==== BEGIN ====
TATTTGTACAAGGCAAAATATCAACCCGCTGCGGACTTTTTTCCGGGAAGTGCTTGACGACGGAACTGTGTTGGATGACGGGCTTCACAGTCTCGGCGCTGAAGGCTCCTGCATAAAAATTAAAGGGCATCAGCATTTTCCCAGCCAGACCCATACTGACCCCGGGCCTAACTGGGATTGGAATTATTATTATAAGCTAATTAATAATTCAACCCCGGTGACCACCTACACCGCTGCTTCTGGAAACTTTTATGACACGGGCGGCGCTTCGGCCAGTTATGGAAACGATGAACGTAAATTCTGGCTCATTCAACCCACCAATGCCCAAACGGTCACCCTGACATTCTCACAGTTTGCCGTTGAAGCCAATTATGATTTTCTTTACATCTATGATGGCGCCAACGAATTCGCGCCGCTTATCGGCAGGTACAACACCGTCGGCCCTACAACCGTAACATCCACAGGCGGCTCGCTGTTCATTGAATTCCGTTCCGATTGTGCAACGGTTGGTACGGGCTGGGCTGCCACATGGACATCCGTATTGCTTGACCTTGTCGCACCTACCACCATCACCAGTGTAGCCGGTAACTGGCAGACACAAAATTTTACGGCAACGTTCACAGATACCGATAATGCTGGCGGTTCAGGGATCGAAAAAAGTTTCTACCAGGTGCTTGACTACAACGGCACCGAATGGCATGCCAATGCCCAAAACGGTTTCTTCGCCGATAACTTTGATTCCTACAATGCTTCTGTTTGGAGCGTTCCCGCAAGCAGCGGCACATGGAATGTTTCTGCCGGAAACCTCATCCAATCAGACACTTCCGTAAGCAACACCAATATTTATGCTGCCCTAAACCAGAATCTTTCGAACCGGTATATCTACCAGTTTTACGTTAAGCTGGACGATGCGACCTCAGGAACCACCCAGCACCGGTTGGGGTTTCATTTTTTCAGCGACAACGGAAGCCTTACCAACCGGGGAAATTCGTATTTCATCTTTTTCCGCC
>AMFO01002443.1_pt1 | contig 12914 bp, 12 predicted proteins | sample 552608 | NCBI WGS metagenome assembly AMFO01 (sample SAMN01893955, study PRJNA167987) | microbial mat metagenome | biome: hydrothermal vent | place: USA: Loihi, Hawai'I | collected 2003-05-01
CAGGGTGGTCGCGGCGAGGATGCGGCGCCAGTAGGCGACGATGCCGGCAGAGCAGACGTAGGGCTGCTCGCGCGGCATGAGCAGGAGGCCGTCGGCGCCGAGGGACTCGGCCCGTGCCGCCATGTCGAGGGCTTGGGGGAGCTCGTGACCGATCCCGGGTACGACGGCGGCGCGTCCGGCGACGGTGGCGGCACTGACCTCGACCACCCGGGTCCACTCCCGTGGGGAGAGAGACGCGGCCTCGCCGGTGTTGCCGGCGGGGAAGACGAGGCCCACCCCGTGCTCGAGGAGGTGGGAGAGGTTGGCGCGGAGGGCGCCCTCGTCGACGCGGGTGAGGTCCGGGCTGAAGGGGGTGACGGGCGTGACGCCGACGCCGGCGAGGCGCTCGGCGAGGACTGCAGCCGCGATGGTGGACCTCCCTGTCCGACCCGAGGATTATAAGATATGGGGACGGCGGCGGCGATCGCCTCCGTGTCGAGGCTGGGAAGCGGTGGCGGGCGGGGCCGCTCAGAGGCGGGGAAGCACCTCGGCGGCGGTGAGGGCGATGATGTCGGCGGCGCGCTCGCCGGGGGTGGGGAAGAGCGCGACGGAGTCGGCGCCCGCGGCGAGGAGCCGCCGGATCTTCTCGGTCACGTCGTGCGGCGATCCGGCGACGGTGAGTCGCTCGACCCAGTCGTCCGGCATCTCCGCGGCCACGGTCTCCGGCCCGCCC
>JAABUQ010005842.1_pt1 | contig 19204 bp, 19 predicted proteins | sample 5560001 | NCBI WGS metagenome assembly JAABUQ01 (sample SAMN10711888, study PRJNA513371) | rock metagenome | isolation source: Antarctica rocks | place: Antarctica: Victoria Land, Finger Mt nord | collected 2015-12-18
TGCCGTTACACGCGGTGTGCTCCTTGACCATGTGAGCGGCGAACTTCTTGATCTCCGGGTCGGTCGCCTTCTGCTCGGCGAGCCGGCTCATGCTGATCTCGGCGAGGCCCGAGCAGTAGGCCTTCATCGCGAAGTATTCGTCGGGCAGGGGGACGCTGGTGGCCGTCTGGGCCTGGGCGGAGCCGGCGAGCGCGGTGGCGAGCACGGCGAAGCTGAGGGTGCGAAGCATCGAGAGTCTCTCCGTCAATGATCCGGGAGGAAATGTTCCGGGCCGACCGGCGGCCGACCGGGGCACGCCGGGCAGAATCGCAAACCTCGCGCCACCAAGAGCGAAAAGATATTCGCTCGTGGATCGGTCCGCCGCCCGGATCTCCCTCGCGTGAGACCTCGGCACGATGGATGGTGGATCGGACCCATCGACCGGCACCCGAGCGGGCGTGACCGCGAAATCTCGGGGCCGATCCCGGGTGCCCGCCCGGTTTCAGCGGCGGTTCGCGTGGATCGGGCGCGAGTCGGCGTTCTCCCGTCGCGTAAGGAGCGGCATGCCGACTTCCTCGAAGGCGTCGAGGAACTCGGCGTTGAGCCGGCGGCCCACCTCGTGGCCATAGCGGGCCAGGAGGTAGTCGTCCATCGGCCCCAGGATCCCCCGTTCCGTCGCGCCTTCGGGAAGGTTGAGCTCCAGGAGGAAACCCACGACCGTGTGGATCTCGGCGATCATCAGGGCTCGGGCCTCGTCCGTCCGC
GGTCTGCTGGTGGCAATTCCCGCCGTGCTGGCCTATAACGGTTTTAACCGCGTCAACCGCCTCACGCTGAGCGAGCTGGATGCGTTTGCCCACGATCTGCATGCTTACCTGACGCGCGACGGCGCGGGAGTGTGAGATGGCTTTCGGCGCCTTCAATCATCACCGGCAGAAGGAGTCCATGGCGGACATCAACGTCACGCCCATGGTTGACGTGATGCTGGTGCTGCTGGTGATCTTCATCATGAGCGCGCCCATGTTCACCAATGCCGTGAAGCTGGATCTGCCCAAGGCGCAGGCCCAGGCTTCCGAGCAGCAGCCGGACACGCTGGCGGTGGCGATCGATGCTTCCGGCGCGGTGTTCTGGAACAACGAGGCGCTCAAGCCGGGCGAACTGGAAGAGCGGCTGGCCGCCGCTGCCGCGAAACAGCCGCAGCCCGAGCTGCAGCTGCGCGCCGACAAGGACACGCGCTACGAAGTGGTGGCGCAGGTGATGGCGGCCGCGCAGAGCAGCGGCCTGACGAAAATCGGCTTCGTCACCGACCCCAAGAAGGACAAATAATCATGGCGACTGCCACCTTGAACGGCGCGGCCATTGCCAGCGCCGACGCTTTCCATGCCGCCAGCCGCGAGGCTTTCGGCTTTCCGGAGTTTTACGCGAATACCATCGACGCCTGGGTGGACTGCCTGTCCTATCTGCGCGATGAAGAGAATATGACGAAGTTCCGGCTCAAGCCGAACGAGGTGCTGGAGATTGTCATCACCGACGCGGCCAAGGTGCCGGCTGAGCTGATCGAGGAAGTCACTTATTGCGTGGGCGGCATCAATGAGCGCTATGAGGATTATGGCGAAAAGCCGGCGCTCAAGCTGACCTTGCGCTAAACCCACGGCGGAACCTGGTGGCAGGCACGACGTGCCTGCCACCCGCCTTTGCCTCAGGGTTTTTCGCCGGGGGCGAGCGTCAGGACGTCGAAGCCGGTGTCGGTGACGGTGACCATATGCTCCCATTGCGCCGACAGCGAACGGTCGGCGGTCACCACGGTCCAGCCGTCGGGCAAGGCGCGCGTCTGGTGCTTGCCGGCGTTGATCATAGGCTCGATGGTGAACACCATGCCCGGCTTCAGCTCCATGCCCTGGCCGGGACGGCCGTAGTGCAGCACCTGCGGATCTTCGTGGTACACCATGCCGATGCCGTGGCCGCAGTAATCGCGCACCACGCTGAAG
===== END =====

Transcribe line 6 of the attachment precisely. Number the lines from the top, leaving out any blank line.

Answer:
GGTCTGCTGGTGGCAATTCCCGCCGTGCTGGCCTATAACGGTTTTAACCGCGTCAACCGCCTCACGCTGAGCGAGCTGGATGCGTTTGCCCACGATCTGCATGCTTACCTGACGCGCGACGGCGCGGGAGTGTGAGATGGCTTTCGGCGCCTTCAATCATCACCGGCAGAAGGAGTCCATGGCGGACATCAACGTCACGCCCATGGTTGACGTGATGCTGGTGCTGCTGGTGATCTTCATCATGAGCGCGCCCATGTTCACCAATGCCGTGAAGCTGGATCTGCCCAAGGCGCAGGCCCAGGCTTCCGAGCAGCAGCCGGACACGCTGGCGGTGGCGATCGATGCTTCCGGCGCGGTGTTCTGGAACAACGAGGCGCTCAAGCCGGGCGAACTGGAAGAGCGGCTGGCCGCCGCTGCCGCGAAACAGCCGCAGCCCGAGCTGCAGCTGCGCGCCGACAAGGACACGCGCTACGAAGTGGTGGCGCAGGTGATGGCGGCCGCGCAGAGCAGCGGCCTGACGAAAATCGGCTTCGTCACCGACCCCAAGAAGGACAAATAATCATGGCGACTGCCACCTTGAACGGCGCGGCCATTGCCAGCGCCGACGCTTTCCATGCCGCCAGCCGCGAGGCTTTCGGCTTTCCGGAGTTTTACGCGAATACCATCGACGCCTGGGTGGACTGCCTGTCCTATCTGCGCGATGAAGAGAATATGACGAAGTTCCGGCTCAAGCCGAACGAGGTGCTGGAGATTGTCATCACCGACGCGGCCAAGGTGCCGGCTGAGCTGATCGAGGAAGTCACTTATTGCGTGGGCGGCATCAATGAGCGCTATGAGGATTATGGCGAAAAGCCGGCGCTCAAGCTGACCTTGCGCTAAACCCACGGCGGAACCTGGTGGCAGGCACGACGTGCCTGCCACCCGCCTTTGCCTCAGGGTTTTTCGCCGGGGGCGAGCGTCAGGACGTCGAAGCCGGTGTCGGTGACGGTGACCATATGCTCCCATTGCGCCGACAGCGAACGGTCGGCGGTCACCACGGTCCAGCCGTCGGGCAAGGCGCGCGTCTGGTGCTTGCCGGCGTTGATCATAGGCTCGATGGTGAACACCATGCCCGGCTTCAGCTCCATGCCCTGGCCGGGACGGCCGTAGTGCAGCACCTGCGGATCTTCGTGGTACACCATGCCGATGCCGTGGCCGCAGTAATCGCGCACCACGCTGAAG